Sir Doug Nicholls Indigenous Round

The AFL recognises and celebrates Aboriginal and Torres Strait Islander players and cultures each year, with the Sir Doug Nicholls Indigenous Round.

Sir Doug played 54 games for Fitzroy, served as Governor of South Australia, and was devoted to the well-being of Indigenous Australians.

During the round, all clubs wear an Indigenous-themed guernsey.

Indigenous Guerneys


Design by Lee-Anne Miller

Artwork description: The story behind the creation of the 2019 Indigenous jumper belongs to Travis Varcoe and his family.

The design tells of how friends, Collingwood and the broader football community wrapped themselves around the family following the death of Travis’ sister, Maggie Varcoe, last year.

Maggie passed away in September 2018, several days after being injured in an on-field collision. Travis wore his sister’s name on his arm as he played through the finals that followed.

The story has been re-told through the art of Lee-Anne Miller, sister of Travis’s partner, Kim.

“The way the club supported me and my family last year, through that time when my sister passed, is what inspired it,” Varcoe explained.

“I think it’s beautiful. For the way it looks and for the meaning behind it.

“There are four layers to it. The inner circle represents the players I’m surrounded by every day. The next circle of dots is all of the people outside of the playing group who support us and enable us to perform at our best, especially in tough times.

“The circle outside of that is for the friends and family we rely on so heavily for their love and support and then there is the fans and the Collingwood community who glue it all together.

“It brings together all of the elements of being a Collingwood person and acknowledges them for their support in good times and bad.”


Design by Mick Harding

Artwork description: “The Magpies have got a great song. I liken it to sort of a modern day opera or rock and roll band. They’ve got a beautiful song,” Harding explained.

“And all the other surrounding stuff around it represents the possum-skin cloak. Our people have been wearing possum-skin cloaks for thousands of years. I used to make marngrooks out of the possum skins. It’s about our identity and about sharing that with everyone else in the community.

I suppose I didn’t really need a lot of inspiration, being a mad Collingwood supporter since I was a little boy.”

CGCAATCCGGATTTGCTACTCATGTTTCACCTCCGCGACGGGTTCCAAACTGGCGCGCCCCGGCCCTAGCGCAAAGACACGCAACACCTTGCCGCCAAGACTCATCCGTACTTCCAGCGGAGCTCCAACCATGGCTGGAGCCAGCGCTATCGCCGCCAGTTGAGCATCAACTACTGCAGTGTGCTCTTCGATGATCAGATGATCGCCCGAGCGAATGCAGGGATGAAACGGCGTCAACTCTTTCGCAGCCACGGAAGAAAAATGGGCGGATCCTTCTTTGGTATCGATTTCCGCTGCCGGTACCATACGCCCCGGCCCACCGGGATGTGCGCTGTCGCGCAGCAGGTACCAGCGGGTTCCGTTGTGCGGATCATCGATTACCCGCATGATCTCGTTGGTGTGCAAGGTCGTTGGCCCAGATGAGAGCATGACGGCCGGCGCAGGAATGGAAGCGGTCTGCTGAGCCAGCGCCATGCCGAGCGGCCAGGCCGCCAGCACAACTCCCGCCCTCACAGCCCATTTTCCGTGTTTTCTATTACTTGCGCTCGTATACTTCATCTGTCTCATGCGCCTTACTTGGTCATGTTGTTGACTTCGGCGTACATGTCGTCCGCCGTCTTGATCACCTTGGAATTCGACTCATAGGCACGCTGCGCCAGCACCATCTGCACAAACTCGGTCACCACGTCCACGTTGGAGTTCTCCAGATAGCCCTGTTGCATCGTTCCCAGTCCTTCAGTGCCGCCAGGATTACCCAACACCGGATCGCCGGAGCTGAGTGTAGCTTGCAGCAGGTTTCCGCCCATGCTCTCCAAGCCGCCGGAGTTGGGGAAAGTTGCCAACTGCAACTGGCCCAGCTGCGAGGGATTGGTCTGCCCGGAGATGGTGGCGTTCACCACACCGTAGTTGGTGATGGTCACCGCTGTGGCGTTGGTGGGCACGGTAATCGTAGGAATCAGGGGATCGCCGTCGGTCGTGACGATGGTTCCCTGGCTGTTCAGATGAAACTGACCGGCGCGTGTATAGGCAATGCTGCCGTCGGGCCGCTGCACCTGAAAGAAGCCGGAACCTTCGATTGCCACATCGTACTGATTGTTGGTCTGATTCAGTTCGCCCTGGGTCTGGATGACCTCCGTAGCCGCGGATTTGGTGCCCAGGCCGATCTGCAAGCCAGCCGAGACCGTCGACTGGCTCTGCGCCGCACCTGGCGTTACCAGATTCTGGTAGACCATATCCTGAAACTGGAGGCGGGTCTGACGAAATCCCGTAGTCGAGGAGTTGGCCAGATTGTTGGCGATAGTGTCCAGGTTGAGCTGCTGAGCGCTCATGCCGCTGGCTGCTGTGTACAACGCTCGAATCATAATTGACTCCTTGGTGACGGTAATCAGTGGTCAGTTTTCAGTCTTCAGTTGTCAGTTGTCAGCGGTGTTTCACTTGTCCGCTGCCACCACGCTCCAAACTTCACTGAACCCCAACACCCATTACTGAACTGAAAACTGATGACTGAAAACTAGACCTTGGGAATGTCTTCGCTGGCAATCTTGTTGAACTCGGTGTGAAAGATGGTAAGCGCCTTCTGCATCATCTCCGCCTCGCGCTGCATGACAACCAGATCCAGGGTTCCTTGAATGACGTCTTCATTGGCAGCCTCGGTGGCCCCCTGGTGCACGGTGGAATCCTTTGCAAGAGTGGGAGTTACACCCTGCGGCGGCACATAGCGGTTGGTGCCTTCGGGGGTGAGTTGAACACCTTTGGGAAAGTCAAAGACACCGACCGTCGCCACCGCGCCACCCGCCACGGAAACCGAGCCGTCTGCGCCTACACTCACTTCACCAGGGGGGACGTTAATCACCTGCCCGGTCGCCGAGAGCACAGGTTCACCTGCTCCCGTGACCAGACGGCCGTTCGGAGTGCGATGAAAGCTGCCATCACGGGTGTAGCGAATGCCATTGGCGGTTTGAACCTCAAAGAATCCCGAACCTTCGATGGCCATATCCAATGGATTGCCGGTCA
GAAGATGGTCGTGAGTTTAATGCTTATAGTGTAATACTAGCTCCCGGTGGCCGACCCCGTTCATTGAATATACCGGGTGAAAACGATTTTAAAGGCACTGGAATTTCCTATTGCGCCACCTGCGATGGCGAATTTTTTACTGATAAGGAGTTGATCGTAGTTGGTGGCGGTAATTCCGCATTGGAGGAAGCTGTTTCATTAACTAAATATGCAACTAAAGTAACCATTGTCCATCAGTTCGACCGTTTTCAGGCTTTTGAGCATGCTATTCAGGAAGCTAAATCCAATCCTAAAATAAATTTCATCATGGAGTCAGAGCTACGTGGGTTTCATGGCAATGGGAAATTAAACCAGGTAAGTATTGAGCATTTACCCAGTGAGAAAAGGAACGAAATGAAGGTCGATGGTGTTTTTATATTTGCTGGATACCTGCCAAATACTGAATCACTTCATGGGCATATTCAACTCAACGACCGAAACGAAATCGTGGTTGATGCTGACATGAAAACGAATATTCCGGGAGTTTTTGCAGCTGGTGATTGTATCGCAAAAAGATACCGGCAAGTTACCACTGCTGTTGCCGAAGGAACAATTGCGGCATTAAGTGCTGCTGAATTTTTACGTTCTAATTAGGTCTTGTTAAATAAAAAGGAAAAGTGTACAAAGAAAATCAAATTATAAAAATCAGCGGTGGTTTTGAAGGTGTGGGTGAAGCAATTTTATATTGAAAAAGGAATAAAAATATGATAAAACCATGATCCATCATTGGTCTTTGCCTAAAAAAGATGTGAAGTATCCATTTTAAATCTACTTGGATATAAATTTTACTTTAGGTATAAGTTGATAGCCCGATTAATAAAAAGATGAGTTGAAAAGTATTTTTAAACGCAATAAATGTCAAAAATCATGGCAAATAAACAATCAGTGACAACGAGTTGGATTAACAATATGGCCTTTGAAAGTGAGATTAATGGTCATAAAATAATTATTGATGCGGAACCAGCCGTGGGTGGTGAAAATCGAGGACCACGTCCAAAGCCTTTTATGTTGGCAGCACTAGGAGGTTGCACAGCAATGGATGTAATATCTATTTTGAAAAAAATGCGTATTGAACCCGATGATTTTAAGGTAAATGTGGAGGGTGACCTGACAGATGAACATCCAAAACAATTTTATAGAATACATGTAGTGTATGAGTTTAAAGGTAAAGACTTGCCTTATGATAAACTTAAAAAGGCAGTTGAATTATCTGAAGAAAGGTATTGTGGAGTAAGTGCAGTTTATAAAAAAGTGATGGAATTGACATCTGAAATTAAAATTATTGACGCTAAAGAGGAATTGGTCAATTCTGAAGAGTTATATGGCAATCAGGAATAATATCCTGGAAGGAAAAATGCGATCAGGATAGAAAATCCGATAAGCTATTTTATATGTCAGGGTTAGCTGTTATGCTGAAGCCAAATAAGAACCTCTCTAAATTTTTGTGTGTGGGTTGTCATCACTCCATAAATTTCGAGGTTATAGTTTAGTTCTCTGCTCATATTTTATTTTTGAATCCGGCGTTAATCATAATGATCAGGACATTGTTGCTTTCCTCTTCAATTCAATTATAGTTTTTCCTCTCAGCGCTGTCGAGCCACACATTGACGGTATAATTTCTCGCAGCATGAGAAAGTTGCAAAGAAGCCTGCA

Harding’s bio: Hailing from Gippsland, Harding is a proud Taungwurrung man. As a keen cultural heritage ambassador, his experience includes sitting on the Victorian Aboriginal Heritage Council, Native Title Services Victoria board and his own Taungwurrung Clans Aboriginal Corporation.

Harding said, “When I create something I express my cultural integrity in place, be respectful of interpretation of my culture, and try to share my story as a Taungwurrung Kulin (Aboriginal man from my traditional country).”


Design by Elaine Chambers-Hegarty

Artwork description: “The lines in the background of the design represent the journey a player may take to get to this level of AFL, with meeting places along the way to represent other Indigenous players from other teams and the sacred grounds they work and play on,” Chambers-Hegarty explained.

Elaine’s bio:  A proud Aboriginal woman, born and bred in Brisbane, Chambers-Hegarty has family links to the Koa People of Winton area in QLD as well as Kuku Yalangi. Her parents’ families were taken and grew up ‘under the Act’ on Cherbourg Aboriginal Settlement in SE Queensland. They followed their dreams and moved on to Brisbane.

Elaine says, “I am so proud of my family and the creative work that they produce. Sport is always a big thing amongst our people as well. When I saw this competition I thought what better way to promote my art than on a guernsey in one of the top sports of our country? I’ve never been to Melbourne, so this experience is extra special to me.”


Design by Nathan Patterson

Artwork description: The story behind the design is the recognition of past and present Indigenous footballers that have played for Collingwood.

“It was important to represent the attacking Barrawarn (magpie), as these birds are extremely territorial, extremely loyal and fierce, these birds do not give up easily,” Patterson said.

The design also recognises all Indigenous players to have pulled on the black and white stripes throughout Collingwood’s 124-year history.

The circles within the dots symbolise the range of Indigenous communities these players originate from, with the Collingwood Football Club’s traditional home of Victoria Park represented as a mutual meeting place.

2014 & 2015

Design by Dixon Patten

Artwork description: The circles within circles represent Indigenous and non-Indigenous communities, as they come together to celebrate the Indigenous Round.

The football motif is depicted, as they are coming together for the love of the game.

The hands depict Collingwood’s athletes reaching high.

“The semi-circles depict our old people (ancestors) guiding them on their journey and the boomerang shapes are placed to mimic the fast-paced high energy movement in the game of football,” Patten explained.